This book was conceived from a simple question as to why cancer is so difficult to treat. Ultimately we want to find ways to cure cancers, but that may be an elusive dream at least with the techlogies we have w and expect to have in the near future. This leads the question of whether it is possible to improve current cancer treatment methods, especially from the perspective of enhancing targeted drug delivery to tumors. This volume is designed to provide information related to the difficulties in treating cancers through targeted drug delivery, our current understanding of cancer biology, and potential techlogies that might be used to achieve enhanced drug delivery to tumors. An ideal drug delivery system for treating cancers would maximize the therapeutic efficacy with minimal side effects in clinical applications. The seemingly improved anticancer efficacy of the current naparticle-based formulations needs to be viewed from the context of very poor success rates for translation to human applications. The results of in vitro cell culture models and small animal in vivo experiments have t been extrapolated to clinical applications. Finding the reasons for the lack of successful translation is required if we are to discover approaches to substantially extend the survival time of cancer patients, and hopefully identify cures. Cancer Targeted Drug Delivery: Elusive Dream describes some answers of achieving the so far elusive dream of treating cancers like other chronic diseases with therapies that focus using improved drug delivery systems designed to better align with the unique biological and physiological properties of cancer.
Professor You Han Bae Professor You Han Bae received his Ph.D. in 1988 from University of Utah. He has background of chemical engineering and polymer science/engineering and pharmaceutical chemistry. He served University of Utah as a postdoctoral fellow and research assistant/associate professor till 1994. He joined the Department of Materials Science and Engineering at Gwangju Institute of Science and Technology (GIST) in Korea in 1994 as an associate professor and promoted to a full Professor in 1998. After serving 7.5 years at GIST, he came back to the University of Utah as a full professor in 2002. He researched stimuli sensitive polymers and drug delivery, protein drug stabilization and controlled release, and functionalized polymers for glucose sensor and biohybrid artificial pancreas. His current research interests include nanoparticulates for multidrug resistance in cancer and tumor heterogeneity, novel carrier design for the delivery of genetic materials and preclinical cancer models. He is the author or co-author of over 240 peer-reviewed scientific papers, book chapters and U.S. Patents which have been cited more than 14,000 times. He is an editorial board member of Pharmaceutical Research and Bioconjugate, and is also currently serving the Journal of Controlled Release (JCR) as an America Associate Editor as well as the Editor of the Concept Paper in JCR. Professor Randall Mrsny Professor Randall Mrsny received his Ph.D. degree in Human Anatomy and Cell Biology from the University of California at Davis in 1981 where he was an NIH predoctoral fellow. He was awarded an NIH postdoctoral fellowship that he undertook at the Institute of Molecular Biology at the University of Oregon where he focused on research in Membrane Biophysics. Professor Mrsny then joined ALZA Corporation where he led the Peptide Biology Group and then moved to Genentech where he led the Drug Delivery / Biology group. In 2000 he left Genentech to start two separated biotech companies and take a part-time Professor of Drug Delivery post at Cardiff University. In 2009 he moved to the Department of Pharmacy and Pharmacology at the University of Bath where he now holds a full-time Professor of Epithelial Biology post. Professor Mrsny's research has focused primarily on understanding biological barriers of the body that limit or modulate the delivery of biopharmaceuticals using a multi-disciplinary approach. His current research includes the identification of vesicular trafficking pathways in epithelial hijacked cells that are by bacterial toxins, mechanism epithelial cells to regulate the transmigration of neutrophils, and protein-protein contacts involving tight junction elements that control paracellular permeability properties of epithelia. He has published more than 90 peer-reviewed papers, 25 book chapters and reviews, and presented more than 100 abstracts at national and international meetings. He co-authored and co-edited 5 books in the area of controlled drug delivery. He is the founder of Unity Pharmaceuticals and Applied Molecular Transport. Professor Kinam Park Professor Kinam Park received his Ph.D. degree in pharmaceutics from University of Wisconsin in 1983. After a postdoctoral training at the Department of Chemical Engineering of the same university, he joined the faculty of the Purdue University in 1986 and promoted to Full Professor of Pharmaceutics in 1994. Since 1998, he has held a joint appointment in Department of Biomedical Engineering, and became Showalter Distinguished Professor of Biomedical Engineering in 2006. His research has been focused on the use of various polymers and hydrogels for controlled drug delivery. His current research includes hydrogel template methods for fabrication of homogeneous microparticles for long-term drug delivery, hydrotropic polymeric micelles for increasing the water solubility of poorly soluble drugs, hydrogel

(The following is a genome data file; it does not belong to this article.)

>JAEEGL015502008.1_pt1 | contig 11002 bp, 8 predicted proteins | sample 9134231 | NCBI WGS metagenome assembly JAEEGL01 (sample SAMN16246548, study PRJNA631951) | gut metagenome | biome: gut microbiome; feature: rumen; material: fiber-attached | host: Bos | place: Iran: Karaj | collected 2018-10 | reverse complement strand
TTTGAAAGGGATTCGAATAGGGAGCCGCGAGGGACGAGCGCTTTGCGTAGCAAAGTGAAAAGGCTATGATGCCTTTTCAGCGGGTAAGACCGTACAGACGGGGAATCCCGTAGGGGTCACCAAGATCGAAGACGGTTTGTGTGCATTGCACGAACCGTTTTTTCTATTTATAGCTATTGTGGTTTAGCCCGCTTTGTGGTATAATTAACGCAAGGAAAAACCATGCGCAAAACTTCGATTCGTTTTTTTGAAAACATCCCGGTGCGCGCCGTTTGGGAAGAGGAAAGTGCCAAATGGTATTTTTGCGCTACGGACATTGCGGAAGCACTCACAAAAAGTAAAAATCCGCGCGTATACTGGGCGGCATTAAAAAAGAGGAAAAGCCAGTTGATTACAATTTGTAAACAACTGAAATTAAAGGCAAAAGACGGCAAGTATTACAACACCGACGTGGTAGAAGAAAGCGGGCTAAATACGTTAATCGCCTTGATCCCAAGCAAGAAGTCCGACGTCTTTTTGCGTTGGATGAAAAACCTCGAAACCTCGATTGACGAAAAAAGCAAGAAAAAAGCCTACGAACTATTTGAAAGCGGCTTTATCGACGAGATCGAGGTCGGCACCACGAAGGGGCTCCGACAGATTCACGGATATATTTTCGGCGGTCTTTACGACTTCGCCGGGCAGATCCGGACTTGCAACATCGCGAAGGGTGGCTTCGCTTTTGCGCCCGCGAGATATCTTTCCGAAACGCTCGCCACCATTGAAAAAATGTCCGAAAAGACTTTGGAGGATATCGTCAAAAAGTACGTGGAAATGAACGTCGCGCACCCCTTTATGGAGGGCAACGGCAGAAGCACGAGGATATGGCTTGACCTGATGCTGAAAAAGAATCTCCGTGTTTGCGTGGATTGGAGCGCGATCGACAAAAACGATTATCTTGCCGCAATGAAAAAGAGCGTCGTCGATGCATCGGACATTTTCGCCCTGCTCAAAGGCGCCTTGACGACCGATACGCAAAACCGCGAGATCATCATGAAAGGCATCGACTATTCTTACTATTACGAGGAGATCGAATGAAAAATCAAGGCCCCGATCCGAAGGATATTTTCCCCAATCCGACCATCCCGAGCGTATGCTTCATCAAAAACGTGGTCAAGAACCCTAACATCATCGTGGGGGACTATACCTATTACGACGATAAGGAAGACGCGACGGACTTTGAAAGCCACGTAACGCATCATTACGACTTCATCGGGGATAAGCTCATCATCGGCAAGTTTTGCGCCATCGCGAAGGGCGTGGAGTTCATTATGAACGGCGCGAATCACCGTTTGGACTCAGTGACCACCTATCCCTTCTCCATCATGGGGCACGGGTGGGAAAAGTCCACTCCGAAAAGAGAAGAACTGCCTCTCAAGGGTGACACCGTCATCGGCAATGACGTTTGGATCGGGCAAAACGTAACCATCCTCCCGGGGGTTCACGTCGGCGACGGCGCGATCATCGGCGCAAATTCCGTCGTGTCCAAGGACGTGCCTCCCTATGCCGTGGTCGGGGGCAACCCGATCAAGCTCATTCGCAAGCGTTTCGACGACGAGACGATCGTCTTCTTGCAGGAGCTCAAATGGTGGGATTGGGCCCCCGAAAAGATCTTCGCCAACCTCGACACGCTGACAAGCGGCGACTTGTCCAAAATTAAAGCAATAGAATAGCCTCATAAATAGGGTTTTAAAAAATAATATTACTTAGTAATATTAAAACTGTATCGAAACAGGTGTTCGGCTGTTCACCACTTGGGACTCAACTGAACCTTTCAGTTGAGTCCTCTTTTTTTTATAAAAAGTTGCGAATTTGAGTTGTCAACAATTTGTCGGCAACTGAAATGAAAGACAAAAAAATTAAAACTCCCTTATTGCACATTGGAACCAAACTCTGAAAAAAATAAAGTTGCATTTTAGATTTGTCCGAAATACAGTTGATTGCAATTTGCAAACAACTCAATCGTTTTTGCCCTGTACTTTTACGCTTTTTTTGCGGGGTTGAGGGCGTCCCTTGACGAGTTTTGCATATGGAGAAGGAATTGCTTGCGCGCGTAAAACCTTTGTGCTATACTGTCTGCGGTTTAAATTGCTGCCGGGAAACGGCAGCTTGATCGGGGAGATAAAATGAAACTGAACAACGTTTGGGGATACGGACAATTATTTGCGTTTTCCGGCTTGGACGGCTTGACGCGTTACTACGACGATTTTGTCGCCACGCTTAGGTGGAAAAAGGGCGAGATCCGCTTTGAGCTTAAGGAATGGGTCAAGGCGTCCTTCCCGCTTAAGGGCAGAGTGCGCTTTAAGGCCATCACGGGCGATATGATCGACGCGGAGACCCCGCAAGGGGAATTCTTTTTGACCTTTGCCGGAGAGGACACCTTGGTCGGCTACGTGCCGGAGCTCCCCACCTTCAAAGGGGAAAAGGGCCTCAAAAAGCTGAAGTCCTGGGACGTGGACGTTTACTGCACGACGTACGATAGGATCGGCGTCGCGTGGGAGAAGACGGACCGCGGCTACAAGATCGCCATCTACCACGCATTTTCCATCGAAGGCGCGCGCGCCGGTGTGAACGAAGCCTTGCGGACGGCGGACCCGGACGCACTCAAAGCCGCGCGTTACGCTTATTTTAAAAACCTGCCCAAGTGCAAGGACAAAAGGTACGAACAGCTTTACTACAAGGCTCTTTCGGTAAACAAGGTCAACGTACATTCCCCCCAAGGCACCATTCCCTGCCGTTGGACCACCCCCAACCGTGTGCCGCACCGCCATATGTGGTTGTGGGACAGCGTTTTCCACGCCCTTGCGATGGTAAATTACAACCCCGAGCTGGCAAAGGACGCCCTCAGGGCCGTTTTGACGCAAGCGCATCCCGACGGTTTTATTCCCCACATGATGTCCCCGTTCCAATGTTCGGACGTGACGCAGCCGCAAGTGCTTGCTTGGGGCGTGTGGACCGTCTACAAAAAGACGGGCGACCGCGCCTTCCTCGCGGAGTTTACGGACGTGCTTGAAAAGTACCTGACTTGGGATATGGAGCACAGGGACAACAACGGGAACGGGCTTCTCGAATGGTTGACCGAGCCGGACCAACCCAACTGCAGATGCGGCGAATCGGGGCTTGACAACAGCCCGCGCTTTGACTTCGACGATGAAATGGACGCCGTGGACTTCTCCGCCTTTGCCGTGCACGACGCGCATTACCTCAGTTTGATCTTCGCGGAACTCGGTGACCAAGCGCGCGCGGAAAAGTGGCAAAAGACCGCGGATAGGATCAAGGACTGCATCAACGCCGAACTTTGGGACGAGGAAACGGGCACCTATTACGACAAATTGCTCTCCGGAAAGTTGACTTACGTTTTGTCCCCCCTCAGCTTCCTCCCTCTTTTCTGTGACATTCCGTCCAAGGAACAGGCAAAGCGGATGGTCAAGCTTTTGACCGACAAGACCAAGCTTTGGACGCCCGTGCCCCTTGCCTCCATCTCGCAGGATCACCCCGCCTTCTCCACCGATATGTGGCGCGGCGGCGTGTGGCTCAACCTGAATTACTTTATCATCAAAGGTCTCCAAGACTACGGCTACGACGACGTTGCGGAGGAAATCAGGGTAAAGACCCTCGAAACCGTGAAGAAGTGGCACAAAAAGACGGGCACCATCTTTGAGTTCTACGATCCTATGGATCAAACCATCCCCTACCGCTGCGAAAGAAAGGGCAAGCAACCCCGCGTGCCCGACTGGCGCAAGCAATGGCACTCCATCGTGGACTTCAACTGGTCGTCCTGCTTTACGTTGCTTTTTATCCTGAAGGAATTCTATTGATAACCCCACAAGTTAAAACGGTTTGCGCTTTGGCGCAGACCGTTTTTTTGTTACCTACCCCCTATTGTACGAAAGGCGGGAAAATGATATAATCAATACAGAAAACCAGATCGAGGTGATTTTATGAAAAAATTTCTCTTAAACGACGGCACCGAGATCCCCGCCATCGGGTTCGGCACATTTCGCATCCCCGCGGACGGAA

Springer-Verlag New York Inc.
Date of Publication
Clinical Medicine: Professional
Place of Publication
New York, NY
Country of Publication
Springer-Verlag New York Inc.
31 black & white illustrations, 86 colour illustrations, 25 black & white tables, biography